When R.E.M. released their marauding and cumbersome 2004
album, Around the Sun, longtime fans of the band wound up in a position
akin to that of one of the disc’s representative tracks, “Boy in the
Well.” Listeners who were emotionally invested in a band they had heard
out-rock and out-create many of its contemporaries for years were forced to let
the authorities come in and remove R.E.M. from a prison built of its own
post-Bill Berry flaws, as they were helpless to assist. And in this case, the
authorities were the critics, bashing with their pens a band that helped define
what true art means. It’s not that Around the Sun is without merit,
because it does have some strong moments as any R.E.M. output will, but the
disc lacked the tension, dynamism and downright griminess of the Athens, Ga.,
quartet’s fabled I.R.S?days.

Fortunately, the best jangle-pop band this side of the
Atlantic has come back from a newsworthy stint in their stylistic pit with
energy, noise and songwriting prowess to spare. Accelerate?may not
be R.E.M.’s masterpiece, but it’s everything fans and critics alike could want
from a band that is finally taking its age in stride without forgetting the
alt-rock vigor that made it great in the first place.

R.E.M. blasts into action with the opener “Living Well
is the Best Revenge,” throwing down more fervent beats and crunching
guitars than they’ve used on their last two albums combined. Lyrically, the
song is just philosophical enough to recall the pensive tone of Green,
incorporating theological imagery but abruptly undermining it with the ironic
line: “Well, I forgive but I don’t forget.”

And “Man-Sized Wreath” follows, feeling just as
mentally deep, but it lightens up its heavy political messages with the
harmonies and production value of Monster‘s best tracks.

Single “Supernatural Superserious” consolidates
R.E.M.’s return to form in one tightly constructed song, exploring the
emotional weight of memory through a tale of teenage angst. The radio-friendly
piece is built around one dramatically simple riff of distorted chords and a
few simple harmonies. When the track’s instrumentation and vocals cut out for a
few bars midway through, Accelerate finally proves that R.E.M. knows when
to keep it simple and turn up the amps.

But all this energy doesn’t detract from the obvious — and
welcome — age of R.E.M. as a writing and performing band. Vocalist Michael
Stipe’s voice trembles warmly during the touching intro of “Hollow
Man,” setting the tone of the song perfectly for morose confessions of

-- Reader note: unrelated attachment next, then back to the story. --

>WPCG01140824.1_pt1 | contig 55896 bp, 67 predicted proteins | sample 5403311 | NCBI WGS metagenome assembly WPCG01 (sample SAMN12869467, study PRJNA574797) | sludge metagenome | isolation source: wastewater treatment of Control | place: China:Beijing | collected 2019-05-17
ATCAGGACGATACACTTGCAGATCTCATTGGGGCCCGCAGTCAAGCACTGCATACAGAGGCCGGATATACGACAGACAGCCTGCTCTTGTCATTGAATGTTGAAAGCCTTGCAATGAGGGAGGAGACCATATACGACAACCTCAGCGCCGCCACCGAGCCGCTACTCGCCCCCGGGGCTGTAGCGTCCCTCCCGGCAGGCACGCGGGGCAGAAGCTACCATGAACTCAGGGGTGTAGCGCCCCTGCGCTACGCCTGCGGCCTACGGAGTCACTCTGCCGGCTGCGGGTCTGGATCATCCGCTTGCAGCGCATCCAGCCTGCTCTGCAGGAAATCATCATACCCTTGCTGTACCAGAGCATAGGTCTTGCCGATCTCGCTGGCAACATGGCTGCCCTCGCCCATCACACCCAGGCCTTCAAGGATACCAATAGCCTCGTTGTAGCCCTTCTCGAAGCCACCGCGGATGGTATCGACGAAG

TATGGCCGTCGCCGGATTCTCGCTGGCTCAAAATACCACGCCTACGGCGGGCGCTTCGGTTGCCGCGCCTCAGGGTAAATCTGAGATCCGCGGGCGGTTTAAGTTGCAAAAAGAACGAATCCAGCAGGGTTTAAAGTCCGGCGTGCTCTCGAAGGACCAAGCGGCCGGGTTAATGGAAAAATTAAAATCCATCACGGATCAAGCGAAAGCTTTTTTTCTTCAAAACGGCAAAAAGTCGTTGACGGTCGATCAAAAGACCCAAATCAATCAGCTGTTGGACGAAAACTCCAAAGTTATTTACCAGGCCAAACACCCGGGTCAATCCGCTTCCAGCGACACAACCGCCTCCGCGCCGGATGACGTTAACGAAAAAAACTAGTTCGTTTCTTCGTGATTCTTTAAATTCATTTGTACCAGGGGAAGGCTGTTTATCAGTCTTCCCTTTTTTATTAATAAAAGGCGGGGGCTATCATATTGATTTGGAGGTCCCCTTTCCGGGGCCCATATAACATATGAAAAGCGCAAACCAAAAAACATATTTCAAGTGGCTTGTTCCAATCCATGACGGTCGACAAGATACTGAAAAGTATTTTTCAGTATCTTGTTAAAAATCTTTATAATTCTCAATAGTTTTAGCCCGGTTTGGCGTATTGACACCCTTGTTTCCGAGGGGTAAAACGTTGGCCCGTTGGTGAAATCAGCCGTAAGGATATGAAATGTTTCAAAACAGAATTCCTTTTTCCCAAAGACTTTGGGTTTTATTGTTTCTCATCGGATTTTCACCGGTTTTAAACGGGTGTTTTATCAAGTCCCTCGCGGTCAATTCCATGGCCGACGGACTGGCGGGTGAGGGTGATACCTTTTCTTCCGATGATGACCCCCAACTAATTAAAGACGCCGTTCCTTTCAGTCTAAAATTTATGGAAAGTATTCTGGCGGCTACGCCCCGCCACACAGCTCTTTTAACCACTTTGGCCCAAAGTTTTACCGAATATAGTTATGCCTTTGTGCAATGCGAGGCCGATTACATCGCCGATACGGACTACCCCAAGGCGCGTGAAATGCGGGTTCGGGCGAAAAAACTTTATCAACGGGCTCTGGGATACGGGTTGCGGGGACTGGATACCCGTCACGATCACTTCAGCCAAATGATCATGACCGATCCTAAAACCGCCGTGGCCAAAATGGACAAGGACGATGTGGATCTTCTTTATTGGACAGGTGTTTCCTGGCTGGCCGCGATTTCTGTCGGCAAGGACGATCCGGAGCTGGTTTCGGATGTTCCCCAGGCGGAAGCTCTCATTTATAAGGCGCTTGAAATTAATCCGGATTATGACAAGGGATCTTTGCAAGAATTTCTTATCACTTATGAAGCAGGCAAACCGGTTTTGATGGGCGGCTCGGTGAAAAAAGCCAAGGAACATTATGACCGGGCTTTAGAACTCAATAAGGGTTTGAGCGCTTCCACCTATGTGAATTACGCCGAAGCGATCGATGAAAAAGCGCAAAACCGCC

despair. Each of R.E.M.’s members seems to know exactly what and where their
contributions to Accelerate should be, as each track feels wonderfully
hesitant without sounding amateur or hollow.

Accelerate‘s only glaring flaw is R.E.M.’s tendency
to indulge a taste for confounding symbolic lyrics. “Sing for the
Submarine” literally describes a submarine meant to provide escape from a
dying city, which Stipe revealed in an interview. The track’s tales of Electron
Blue, a drug made of light described in an Around the Sun gem by the
same name, and submarine-rooted solace are difficult to understand without
having them explained by the song’s writer. But regardless of this
imperfection, “Sing for the Submarine” grows on the listener, as do
many of the songs on this vision-inspired collection.

As a whole, Accelerate is an album of rebirth and
revitalized intent. R.E.M. can write whatever kind of music it wants, whether
that be sickly sweet pop ballads or the fiery post-punk inclined folk of
“The One I Love.” But the album’s title track makes it clear that the
band has abandoned its seeming midlife crisis for a sometimes faster but always
fresher sound. R.E.M. obviously felt some inspiration when recording their
newest, and sing authoritatively, “No time to question the choices I make,
I’ve got to follow another direction.”

Whether or not Accelerate‘s sound will be repeated on
later releases or is just a fleeting fancy, R.E.M. is back. They may not have
pulled a Radiohead and redefined rock again, but that isn’t what these aging
innovators are going for. They’re just aiming to please. And this time fans
don’t have to wait longingly for R.E.M. to hit the studio again. Instead, they
can enjoy the garage-band homage of a band remembering how good it feels just
to have fun.

Want to hear samples of R.E.M.’s “Accelerate”?
Visit wsum.net/podcast to listen to Episode 1 of Arts-On-Air, presented by WSUM
and The Badger Herald.

4 stars out of 5